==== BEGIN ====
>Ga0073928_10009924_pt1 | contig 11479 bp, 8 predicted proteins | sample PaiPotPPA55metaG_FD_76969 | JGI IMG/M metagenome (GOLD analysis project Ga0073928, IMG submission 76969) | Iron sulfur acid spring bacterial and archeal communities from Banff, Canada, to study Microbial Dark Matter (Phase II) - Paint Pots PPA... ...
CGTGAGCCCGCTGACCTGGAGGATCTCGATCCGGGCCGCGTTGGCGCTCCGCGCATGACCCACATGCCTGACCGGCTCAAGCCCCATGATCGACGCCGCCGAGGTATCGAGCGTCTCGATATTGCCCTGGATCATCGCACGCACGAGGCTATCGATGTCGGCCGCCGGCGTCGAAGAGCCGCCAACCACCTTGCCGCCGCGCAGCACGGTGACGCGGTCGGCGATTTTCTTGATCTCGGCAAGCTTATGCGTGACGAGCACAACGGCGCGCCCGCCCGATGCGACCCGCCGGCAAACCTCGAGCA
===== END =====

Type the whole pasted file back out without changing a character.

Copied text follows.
>Ga0073928_10009924_pt1 | contig 11479 bp, 8 predicted proteins | sample PaiPotPPA55metaG_FD_76969 | JGI IMG/M metagenome (GOLD analysis project Ga0073928, IMG submission 76969) | Iron sulfur acid spring bacterial and archeal communities from Banff, Canada, to study Microbial Dark Matter (Phase II) - Paint Pots PPA... ...
CGTGAGCCCGCTGACCTGGAGGATCTCGATCCGGGCCGCGTTGGCGCTCCGCGCATGACCCACATGCCTGACCGGCTCAAGCCCCATGATCGACGCCGCCGAGGTATCGAGCGTCTCGATATTGCCCTGGATCATCGCACGCACGAGGCTATCGATGTCGGCCGCCGGCGTCGAAGAGCCGCCAACCACCTTGCCGCCGCGCAGCACGGTGACGCGGTCGGCGATTTTCTTGATCTCGGCAAGCTTATGCGTGACGAGCACAACGGCGCGCCCGCCCGATGCGACCCGCCGGCAAACCTCGAGCA